HowTo Build Your Own Custom Kernel
- 1 Two Ways to Compile a Kernel
- 2 Cross-compiling a Custom Kernel
- 3 Compiling a Native Kernel
Two Ways to Compile a Kernel
There are two ways to build a custom kernel for the LinkStation/Kurobox. If you have access to an i686 host running some flavor of Linux, you can cross-compile a kernel for ARM9 on an i686 host. Alternatively, if your NAS has enough RAM, you could compile the kernel on the NAS itself, using the system's native gcc. Both ways of these approaches to building a custom kernel are described in the instructions that follow.
Cross-compiling a Custom Kernel
Download All the Required Tarballs
To use the cross toolchain to compile a kernel for ARM9, you'll need access to an i686 host running some flavor of Linux. First, download the cross toolchain (arm-2005q3-2-arm-none-linux-gnueabi-i686-pc-linux-gnu.tar.bz2), mkimage, and the source archive (linux-2.6.12_lsp.1.7.8.tgz):
$ cd /some_directory $ wget -H -c http://downloads.nas-central.org/LSPro_ARM9/DevelopmentTools/CrossToolchains/CodeSourcery/arm-2005q3-2-arm-none-linux-gnueabi-i686-pc-linux-gnu.tar.bz2 $ wget -H -c http://downloads.nas-central.org/LSPro_ARM9/DevelopmentTools/CrossToolchains/mkimage $ wget -H -c http://downloads.nas-central.org/LSPro_ARM9/GPL/gpl_ls-gl/linux-2.6.12_lsp.1.7.8.tgz
If the files were not at the locations indicated above, fear not! Just look in every directory on the server (like I did).
Prepare the Environment
Then, install (i.e., untar) the toolchain and mkimage:
$ cd /some_path $ tar -xjf /some_directory/arm-2005q3-2-arm-none-linux-gnueabi-i686-pc-linux-gnu.tar.bz2 $ cd bin $ export PATH=`pwd`:$PATH $ cp -p /some_directory/mkimage . $ chmod a+rx mkimage
Strictly speaking mkimage should not go into /some_path/bin. But, hey...
Now untar the source of the kernel in some directory:
$ cd /some_directory $ tar -xzf linux-2.6.12_lsp.1.7.8.tgz $ cd linux-2.6.12_lsp.1.7.8
Ready, Get Set, Build!
In some_directory you can find the configs Buffalo used to build the kernels shipped with their various firmwares:
$ ls buffalo/
and choose one to use as a template for yours.
$ cp buffalo/buffalo_lsgl_arm_110.config .config
Then you can modify the configuration as you want:
$ make menuconfig
and start up the build!
$ make uImage
If you selected some features to be built as modules, they need to be prepared too.
$ make modules
The kernel and modules will be ready at arch/arm/boot/uImage.
Compiling a Native Kernel
Software and Source Code Requirements
If the distribution you have installed on your NAS has gcc, and enough RAM to compile a kernel, you should be able to build a custom kernel directly on the box itself. To do this, you will need gcc, a utility called mkimage, and the Buffalo kernel sources for your device. Those using GenLink will already have sys-devel/gcc on their system. mkimage is part of the dev-embedded/u-boot-tools package:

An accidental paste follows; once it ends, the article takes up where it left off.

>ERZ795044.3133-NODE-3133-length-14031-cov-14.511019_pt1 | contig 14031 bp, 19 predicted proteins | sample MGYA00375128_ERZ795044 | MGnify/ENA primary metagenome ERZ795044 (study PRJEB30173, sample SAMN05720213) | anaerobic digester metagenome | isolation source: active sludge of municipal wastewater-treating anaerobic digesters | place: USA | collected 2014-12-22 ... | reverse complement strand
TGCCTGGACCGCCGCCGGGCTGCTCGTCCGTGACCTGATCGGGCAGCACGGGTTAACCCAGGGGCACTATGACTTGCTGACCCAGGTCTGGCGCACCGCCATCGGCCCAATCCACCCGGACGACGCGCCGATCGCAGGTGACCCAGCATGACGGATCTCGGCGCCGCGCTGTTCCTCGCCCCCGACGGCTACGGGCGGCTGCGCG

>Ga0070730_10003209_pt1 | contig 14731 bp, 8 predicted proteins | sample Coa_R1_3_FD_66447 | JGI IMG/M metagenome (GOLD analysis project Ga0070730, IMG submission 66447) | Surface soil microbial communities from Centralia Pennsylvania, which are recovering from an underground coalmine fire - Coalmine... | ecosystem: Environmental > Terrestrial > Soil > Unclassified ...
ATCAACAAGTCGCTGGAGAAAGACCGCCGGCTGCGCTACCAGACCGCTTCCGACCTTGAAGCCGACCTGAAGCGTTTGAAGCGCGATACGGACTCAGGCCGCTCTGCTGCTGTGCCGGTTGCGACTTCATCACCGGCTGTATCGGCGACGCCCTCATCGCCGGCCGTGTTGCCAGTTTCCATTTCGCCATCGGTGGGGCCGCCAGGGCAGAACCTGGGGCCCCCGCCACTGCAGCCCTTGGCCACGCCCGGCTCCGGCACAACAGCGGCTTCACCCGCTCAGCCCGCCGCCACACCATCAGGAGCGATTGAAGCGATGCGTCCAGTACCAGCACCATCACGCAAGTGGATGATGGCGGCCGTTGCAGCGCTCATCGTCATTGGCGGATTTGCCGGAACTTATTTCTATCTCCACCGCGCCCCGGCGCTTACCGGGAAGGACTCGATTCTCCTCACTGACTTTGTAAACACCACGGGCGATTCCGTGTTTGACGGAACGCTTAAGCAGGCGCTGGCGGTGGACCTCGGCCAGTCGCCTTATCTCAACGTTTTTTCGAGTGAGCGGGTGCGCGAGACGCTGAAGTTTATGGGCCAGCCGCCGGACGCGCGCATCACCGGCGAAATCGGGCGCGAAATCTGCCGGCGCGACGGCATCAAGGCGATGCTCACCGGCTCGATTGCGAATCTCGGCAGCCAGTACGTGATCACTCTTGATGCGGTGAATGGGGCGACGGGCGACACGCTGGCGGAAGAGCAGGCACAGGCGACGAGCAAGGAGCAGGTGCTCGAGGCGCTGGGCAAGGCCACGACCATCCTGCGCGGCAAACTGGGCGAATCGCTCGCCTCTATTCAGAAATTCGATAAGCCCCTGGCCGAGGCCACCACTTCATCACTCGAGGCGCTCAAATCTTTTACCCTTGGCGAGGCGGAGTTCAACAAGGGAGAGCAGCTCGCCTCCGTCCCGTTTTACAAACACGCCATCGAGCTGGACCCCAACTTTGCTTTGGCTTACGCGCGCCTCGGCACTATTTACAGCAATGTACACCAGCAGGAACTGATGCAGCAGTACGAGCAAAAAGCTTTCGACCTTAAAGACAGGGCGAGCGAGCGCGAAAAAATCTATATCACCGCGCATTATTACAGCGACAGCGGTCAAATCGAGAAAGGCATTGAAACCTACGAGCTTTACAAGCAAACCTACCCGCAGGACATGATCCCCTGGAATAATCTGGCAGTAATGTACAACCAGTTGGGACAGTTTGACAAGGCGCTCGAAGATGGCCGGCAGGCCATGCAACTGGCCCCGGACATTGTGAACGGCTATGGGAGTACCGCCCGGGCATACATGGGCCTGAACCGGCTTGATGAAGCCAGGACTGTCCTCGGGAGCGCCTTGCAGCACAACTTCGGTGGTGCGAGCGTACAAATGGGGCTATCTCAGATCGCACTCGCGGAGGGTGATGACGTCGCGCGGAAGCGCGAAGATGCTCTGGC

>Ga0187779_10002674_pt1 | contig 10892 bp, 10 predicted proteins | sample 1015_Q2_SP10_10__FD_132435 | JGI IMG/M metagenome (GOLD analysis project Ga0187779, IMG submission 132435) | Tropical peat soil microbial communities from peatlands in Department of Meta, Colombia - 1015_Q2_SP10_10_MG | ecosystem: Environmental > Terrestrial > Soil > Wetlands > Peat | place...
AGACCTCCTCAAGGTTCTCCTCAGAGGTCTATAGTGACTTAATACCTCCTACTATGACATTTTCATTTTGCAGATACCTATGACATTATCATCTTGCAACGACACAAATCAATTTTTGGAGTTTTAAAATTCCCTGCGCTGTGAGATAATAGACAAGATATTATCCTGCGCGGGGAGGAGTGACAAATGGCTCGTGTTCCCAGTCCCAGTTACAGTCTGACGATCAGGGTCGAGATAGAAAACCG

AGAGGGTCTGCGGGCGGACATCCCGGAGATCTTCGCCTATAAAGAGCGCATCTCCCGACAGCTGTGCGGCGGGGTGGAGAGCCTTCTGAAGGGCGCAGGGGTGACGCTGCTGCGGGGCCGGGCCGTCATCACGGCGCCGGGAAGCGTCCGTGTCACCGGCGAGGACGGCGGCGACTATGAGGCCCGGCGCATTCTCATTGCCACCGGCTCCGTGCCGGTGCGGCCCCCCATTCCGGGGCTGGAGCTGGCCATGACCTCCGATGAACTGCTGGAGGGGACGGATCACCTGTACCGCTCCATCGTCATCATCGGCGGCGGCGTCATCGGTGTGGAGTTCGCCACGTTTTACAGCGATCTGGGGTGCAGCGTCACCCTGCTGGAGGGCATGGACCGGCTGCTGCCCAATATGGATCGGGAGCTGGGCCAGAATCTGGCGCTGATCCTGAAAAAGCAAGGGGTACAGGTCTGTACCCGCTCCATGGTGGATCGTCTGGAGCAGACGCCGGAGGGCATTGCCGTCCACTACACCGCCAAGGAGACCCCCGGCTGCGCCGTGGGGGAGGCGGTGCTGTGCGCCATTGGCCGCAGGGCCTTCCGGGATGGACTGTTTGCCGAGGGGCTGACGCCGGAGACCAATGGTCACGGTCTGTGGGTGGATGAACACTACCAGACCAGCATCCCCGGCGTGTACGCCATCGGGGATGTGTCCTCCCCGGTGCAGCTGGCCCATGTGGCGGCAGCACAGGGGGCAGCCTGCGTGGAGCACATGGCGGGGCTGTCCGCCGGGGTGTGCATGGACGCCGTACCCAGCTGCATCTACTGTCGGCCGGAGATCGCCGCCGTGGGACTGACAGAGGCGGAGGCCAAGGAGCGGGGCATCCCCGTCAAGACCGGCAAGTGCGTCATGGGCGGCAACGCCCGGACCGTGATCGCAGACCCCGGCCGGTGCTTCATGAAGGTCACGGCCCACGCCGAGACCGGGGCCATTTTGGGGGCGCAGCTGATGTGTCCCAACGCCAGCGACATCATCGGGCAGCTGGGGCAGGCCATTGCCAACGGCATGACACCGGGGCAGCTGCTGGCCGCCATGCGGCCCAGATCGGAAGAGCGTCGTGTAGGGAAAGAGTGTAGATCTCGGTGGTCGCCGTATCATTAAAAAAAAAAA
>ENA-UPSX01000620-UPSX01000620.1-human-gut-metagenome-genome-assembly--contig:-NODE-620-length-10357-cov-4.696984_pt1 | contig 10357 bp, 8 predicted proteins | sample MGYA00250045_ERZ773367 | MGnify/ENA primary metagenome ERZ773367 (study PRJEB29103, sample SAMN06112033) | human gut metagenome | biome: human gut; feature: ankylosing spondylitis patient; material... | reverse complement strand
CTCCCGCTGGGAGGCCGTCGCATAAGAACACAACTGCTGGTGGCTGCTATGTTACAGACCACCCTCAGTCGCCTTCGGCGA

emerge --getbinpkg --usepkg dev-embedded/u-boot-tools
If you're running a different distribution, you should use the commands appropriate to your distribution to install gcc and u-boot-tools.
In case you're wondering, mkimage is a utility used to create kernel and/or initrd images for use with u-boot. u-boot is the standard bootloader used on the LS. The mkimage utility is run by the Makefile during the kernel build process, and is needed to package the kernel so it can later be loaded by u-boot.
The Buffalo kernel sources for your NAS should be available on the Buffalo Source Code Download page. Just look for the model device that you have, follow the link for the firmware version you want, look for a package name starting with "linux-", and download it.
Of course, that's only an example. Download the source package that matches your device.
Unpack and Fix Sources
Once you have the kernel sources, you should unpack them somewhere convenient. For the sake of example, we'll use /usr/src/linux.
cd /usr/src tar -xvjf /wherever/i/downloaded/linux-2.6.22_lsp.3.0.5.tar.bz2 ln -s linux-2.6.22_lsp.3.0.5.tar.bz2 linux
(That ln -s is option, of course, and just for convenience.)
Now that you've unpacked the source, a small change needs to be made to the main Makefile. Since the Makefile was written for cross-compilation, you need to comment out some lines and uncomment others.
#ARCH ?= $(SUBARCH) CROSS_COMPILE ?= ARCH ?= arm #CROSS_COMPILE=arm-none-linux-gnueabi-
There's also a small bug in arch/arm/mach-feroceon/Board/boardEnv/mv88F5182BoardEnv.c that you'll want to fix:
//#if 0 #ifdef CONFIG_BUFFALO_LINKSTATION_LSGL
(Why did they put #if0 in there? Who knows? Just comment it out.)
Configuring the Kernel
Next, you'll want to pre-configure the kernel with the defaults for your device. Assuming you have an LS-GL or LS-CL, which are based on the mv88f5182 chip:
cd /usr/src/linux make mv88f5182_defconfig
That will copy the default Buffalo config file (arch/arm/configs/mv88f5182_defconfig) to .config.
Now, we have to configure the kernel.
For some reason, the default config has CONFIG_BLK_DEV_INITRD and CONFIG_BLK_DEV_RAM disabled, and CONFIG_SYSFS_DEPRECATED and CONFIG_LEGACY_PTYS enabled. So, poke around for those options and change them.
CONFIG_BLK_DEV_INITRD=y CONFIG_BLK_DEV_RAM=y # CONFIG_SYSFS_DEPRECATED is not set # CONFIG_LEGACY_PTYS is not set
You may also want to set a "local version" for your kernel:
Compiling the Kernel and Modules
Now, start compiling the kernel:
Then, if you configured any code to load as modules, build the modules: